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Obesity (Silver Spring). 2013 Nov;21(11):2350-5. doi: 10.1002/oby.20362. Epub 2013 Jul 2.

High fat diet partially attenuates fermentation responses in rats fed resistant starch from high-amylose maize.

Author information

1
Louisiana State University Agricultural Center, Baton Rouge, Louisiana, USA.

Abstract

OBJECTIVE:

The effects of type 2 resistant starch from high-amylose maize (HAM-RS2) in rodents fed with low-fat diets were demonstrated in previous studies. Fish oil is also reported to reduce body fat. In the current study, the effects of high fat and fish oil on HAM-RS2 feeding in rats were investigated.

DESIGN AND METHODS:

Rats were fed 0 or 27% (weight) HAM-RS2 with low (15% energy) or high fat (42% energy) diets that included 0 or 10% (energy) tuna oil to test the effect of HAM-RS2 in diet-induced obesity and effects of tuna oil. Data were analyzed as 2 × 2 × 2 factorial.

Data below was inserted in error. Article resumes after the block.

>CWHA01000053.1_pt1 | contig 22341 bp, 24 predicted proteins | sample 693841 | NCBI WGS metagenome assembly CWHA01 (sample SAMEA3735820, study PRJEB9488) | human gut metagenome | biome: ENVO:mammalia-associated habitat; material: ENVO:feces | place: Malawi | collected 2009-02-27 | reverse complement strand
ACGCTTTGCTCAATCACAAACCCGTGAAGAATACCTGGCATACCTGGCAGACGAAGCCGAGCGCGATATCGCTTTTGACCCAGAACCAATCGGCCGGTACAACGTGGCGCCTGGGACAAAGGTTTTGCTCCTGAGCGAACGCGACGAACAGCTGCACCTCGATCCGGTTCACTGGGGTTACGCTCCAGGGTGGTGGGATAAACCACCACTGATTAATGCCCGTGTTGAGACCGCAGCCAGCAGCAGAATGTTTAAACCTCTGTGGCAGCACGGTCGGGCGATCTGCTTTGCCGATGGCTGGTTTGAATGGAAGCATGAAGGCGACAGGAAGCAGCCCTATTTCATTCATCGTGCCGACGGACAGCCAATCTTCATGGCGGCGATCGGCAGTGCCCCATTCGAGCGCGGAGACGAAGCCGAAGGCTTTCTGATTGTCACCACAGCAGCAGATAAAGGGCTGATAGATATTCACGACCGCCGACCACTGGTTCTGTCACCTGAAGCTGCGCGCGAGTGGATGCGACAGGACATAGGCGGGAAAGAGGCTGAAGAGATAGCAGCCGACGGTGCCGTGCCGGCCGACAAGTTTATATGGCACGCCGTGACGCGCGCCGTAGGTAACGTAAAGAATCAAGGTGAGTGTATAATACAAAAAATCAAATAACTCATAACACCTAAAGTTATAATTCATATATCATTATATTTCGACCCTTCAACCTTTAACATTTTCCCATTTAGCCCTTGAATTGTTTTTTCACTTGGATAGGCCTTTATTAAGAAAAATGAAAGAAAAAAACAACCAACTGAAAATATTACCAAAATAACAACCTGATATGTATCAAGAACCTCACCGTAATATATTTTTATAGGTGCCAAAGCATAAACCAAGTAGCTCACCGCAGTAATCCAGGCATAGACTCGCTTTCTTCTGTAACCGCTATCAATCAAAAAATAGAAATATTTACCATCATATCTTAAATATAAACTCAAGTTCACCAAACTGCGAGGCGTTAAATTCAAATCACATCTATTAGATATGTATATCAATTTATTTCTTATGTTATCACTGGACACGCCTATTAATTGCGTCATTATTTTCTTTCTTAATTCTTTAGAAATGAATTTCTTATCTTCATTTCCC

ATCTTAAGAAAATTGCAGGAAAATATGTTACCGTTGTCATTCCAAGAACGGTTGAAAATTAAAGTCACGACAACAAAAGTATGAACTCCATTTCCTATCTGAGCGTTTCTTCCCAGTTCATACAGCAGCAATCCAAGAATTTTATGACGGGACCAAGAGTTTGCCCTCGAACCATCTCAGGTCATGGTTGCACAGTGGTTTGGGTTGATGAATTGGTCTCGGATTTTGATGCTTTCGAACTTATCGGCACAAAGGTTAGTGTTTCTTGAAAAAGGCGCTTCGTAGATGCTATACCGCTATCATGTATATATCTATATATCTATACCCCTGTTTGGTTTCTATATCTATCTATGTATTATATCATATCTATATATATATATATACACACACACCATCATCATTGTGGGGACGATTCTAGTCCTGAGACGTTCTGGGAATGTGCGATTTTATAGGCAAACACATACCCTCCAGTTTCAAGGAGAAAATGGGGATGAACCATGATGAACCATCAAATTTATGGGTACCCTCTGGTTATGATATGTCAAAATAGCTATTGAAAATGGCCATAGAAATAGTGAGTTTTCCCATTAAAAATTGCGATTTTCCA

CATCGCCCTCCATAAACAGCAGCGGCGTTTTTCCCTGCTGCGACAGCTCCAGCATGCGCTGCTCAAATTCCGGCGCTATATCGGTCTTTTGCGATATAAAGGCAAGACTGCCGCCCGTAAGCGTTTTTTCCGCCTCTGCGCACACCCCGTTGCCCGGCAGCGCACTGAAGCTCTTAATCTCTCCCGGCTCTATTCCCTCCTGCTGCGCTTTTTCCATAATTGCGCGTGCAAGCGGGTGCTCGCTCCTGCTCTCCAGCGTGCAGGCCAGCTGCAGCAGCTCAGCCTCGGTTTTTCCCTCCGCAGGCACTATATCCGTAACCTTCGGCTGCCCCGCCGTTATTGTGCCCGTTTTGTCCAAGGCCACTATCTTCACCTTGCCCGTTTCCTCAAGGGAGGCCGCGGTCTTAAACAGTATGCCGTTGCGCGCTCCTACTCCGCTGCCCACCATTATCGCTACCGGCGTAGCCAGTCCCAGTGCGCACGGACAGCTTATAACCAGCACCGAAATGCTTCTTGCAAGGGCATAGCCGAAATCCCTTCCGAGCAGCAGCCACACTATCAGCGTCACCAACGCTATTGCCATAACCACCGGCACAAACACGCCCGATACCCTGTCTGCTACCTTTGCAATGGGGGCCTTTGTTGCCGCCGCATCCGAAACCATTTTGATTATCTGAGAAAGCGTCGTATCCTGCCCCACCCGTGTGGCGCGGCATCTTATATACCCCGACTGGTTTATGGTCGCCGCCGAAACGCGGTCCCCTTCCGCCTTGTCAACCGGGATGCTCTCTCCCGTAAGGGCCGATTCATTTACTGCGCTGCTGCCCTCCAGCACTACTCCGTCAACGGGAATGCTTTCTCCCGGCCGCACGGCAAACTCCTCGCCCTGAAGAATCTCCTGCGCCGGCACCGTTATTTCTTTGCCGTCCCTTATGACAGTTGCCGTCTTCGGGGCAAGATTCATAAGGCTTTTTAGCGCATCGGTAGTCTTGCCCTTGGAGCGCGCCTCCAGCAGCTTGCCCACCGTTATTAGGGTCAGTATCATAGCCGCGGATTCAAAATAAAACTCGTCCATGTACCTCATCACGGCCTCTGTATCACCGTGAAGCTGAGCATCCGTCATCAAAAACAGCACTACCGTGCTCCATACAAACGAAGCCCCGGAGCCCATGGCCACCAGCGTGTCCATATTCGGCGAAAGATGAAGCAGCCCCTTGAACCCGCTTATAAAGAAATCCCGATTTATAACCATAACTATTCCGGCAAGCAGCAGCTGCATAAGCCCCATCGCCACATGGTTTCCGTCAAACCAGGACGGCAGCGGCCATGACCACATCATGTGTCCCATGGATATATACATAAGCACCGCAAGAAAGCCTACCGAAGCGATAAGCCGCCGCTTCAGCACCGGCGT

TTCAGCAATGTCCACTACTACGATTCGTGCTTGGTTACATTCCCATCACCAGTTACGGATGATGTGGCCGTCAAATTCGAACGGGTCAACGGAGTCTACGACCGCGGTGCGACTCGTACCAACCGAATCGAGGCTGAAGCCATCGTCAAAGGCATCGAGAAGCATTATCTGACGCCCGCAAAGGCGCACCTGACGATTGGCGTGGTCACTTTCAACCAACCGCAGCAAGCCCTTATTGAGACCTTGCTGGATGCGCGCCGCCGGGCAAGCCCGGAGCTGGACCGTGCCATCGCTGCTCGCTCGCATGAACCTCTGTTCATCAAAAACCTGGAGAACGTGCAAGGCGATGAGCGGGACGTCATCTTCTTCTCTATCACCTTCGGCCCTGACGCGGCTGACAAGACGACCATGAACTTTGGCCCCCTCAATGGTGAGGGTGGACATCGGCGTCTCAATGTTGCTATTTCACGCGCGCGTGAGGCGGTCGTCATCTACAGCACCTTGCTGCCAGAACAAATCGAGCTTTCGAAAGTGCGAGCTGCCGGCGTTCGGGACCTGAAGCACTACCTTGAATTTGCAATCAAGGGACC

RESULTS:

Rats fed HAM-RS2 had decreased cecal contents pH, increased cecal and cecal contents weight, increased cecal contents acetate, propionate, and butyrate, increased GLP-1 and PYY, and decreased abdominal fat. However, high fat partially attenuated effects of HAM-RS2, but increased GLP-1 active. Dietary tuna oil had limited effects at concentration used.

CONCLUSIONS:

Results demonstrated that a high fat diet partially attenuates the response to HAM-RS2. The mechanism may center on reduced levels of cecal contents propionate and butyrate and reduced serum PYY. This study demonstrated that with consumption of high fat, HAM-RS2 produces fermentation but results in partial attenuation of effects.

PMID:
23512798
PMCID:
PMC5225625
DOI:
10.1002/oby.20362
[Indexed for MEDLINE]
Free PMC Article

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